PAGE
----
To this end, correctly pricing a drug on launch and then keeping it at the optimal price throughout its lifecycle is integral to ensuring a strong return on investment. Due to the free market nature of the healthcare system in the US, the US market has not adopted the European approach of utilizing direct pricing controls such as explicitly implementing a reference pricing policy. Instead, it has favored utilizing reimbursement controls. Although there has been some discussion over implementing more explicit reference pricing in the US, this is unlikely to happen in the short term. 

 

Modulating the drug's price while it is on the market is of great importance to ensure that it maintains market share. A range of market factors impact market share, including competition, indication expansion and reformulations. However, there are a number of P&R strategies that drug manufacturers can adopt to limit negative market impacts and support robust sales throughout the product's lifecycle. For example, an important strategy is to use pharmacoeconomic data to support increased adoption of a drug. 

 

Reimbursement controls play a more significant role in US payer cost containment. There are a wide variety of reimbursement controls in use, of which tiered patient co-pay, the use of positive and negative lists, prior authorization, and step therapy or fail first are most commonly used for cost containment.

 

These controls can be split into those that restrict patient access to medications (e.g. prior authorization and step therapy or fail first) and those that allow patients to choose whichever therapy they want, although patient choice is guided significantly by the level of cost associated with obtaining a specific therapy. There are problems with these tools. For example, there are concerns that high costs and reduced convenience may restrict patient compliance and increase overall healthcare provision costs as a result of increased patient visits to hospitals and physicians.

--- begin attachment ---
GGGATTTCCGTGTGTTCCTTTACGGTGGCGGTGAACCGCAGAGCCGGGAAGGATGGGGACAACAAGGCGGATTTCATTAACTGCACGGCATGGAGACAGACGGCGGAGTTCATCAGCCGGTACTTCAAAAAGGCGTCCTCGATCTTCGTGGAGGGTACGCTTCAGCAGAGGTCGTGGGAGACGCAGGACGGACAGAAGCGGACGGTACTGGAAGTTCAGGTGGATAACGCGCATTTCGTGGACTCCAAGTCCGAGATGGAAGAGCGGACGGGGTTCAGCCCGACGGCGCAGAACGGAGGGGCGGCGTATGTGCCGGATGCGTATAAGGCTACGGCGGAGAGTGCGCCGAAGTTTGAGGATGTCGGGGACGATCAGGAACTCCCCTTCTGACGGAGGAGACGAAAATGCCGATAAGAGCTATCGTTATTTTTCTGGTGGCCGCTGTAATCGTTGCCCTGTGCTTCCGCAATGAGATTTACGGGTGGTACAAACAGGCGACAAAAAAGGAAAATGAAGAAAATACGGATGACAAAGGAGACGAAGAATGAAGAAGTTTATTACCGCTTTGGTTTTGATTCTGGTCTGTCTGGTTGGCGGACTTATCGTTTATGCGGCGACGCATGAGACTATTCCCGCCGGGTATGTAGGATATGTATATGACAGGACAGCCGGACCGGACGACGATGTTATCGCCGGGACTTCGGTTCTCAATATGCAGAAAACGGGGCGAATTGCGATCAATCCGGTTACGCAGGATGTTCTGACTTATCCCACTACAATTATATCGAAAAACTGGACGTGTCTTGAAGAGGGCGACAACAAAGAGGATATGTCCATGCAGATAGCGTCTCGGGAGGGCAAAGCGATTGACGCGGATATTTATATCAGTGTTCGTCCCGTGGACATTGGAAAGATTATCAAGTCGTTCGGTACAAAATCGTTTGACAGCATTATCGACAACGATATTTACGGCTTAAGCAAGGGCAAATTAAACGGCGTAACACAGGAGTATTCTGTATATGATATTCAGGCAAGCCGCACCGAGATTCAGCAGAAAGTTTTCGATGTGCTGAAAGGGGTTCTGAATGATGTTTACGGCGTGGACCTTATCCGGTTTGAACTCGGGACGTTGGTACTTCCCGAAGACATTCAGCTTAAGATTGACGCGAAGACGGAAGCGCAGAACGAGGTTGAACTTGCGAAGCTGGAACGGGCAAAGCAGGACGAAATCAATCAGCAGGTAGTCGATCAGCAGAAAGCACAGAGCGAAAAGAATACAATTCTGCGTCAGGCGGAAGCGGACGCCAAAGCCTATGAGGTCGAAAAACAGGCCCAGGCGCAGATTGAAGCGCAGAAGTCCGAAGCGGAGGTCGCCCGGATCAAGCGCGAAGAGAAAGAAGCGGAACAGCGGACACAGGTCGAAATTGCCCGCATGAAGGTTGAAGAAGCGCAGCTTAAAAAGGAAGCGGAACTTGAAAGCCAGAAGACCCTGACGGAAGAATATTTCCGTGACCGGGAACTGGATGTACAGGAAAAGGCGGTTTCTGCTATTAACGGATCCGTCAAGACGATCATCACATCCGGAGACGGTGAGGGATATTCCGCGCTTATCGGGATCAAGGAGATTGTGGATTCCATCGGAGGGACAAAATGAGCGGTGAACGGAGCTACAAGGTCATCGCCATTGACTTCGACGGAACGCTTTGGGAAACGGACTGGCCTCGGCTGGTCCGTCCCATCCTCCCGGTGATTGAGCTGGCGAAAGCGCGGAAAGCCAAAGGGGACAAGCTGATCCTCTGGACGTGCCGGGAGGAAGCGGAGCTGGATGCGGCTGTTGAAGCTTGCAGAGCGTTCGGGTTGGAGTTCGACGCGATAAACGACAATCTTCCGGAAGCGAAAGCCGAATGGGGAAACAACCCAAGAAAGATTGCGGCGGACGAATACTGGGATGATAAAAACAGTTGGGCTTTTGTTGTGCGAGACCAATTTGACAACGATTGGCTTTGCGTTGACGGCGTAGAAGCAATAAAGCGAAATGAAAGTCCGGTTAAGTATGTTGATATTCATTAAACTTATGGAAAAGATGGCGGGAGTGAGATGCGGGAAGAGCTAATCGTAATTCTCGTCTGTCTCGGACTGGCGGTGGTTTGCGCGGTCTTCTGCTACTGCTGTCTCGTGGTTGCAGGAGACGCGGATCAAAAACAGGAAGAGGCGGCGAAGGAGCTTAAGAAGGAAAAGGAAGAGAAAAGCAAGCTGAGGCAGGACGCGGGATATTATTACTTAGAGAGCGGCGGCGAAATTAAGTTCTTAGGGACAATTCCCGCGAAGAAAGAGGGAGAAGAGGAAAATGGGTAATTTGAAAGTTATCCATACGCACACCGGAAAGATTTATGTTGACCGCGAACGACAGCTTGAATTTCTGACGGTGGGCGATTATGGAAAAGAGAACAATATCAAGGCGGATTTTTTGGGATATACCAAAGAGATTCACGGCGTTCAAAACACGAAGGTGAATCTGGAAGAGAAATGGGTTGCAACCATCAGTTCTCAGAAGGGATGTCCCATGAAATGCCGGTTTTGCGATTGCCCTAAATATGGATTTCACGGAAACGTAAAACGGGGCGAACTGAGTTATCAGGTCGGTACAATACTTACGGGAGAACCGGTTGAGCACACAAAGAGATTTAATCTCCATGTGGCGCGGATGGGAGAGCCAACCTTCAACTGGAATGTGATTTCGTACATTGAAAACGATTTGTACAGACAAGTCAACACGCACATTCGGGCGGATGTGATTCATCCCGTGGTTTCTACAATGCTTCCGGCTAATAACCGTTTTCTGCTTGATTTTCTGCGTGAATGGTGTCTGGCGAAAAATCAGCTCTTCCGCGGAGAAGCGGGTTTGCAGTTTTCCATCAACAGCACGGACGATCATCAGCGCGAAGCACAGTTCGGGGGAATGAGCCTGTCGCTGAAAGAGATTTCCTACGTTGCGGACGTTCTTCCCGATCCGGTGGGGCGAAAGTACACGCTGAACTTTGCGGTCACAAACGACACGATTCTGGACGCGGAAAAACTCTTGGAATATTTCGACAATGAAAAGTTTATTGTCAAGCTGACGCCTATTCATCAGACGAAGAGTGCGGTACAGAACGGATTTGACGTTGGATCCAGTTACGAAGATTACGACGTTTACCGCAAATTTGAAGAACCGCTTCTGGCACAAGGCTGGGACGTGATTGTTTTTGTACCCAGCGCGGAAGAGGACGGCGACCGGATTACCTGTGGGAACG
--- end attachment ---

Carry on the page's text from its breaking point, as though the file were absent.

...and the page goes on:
Ultimately, drug developers operating in the US market should look to prioritize P&R as an important factor in drug development, launch and lifecycle management. The US P&R environment is complex and changeable, and to generate robust sales in this environment, drug companies should look to develop flexible and responsive P&R strategies, so they can act quickly to capitalize on changes in the environment.

 

An integral element in tracking and responding to P&R changes is to identify which P&R tools are currently used by payers to contain costs in the US market, and to determine which tools are likely to be used in the future in this market. By focusing on these issues, drug developers can maximize returns from an increasingly cost-conscious market.

 

Related research:

 

§          Pricing and Reimbursement in the US: Innovation and robust pharmacoeconomic analysis are key priced $11,400

§          Medicare Part D - Its impact on US drug pricing issues and role as a driver towards European style pricing mechanisms priced $5,000

§          Parallel Trade in Europe and the US: The challenges facing pharma priced $7,600

 

 

 

Datamonitor

Last updated on: 27/08/2010 11:40:18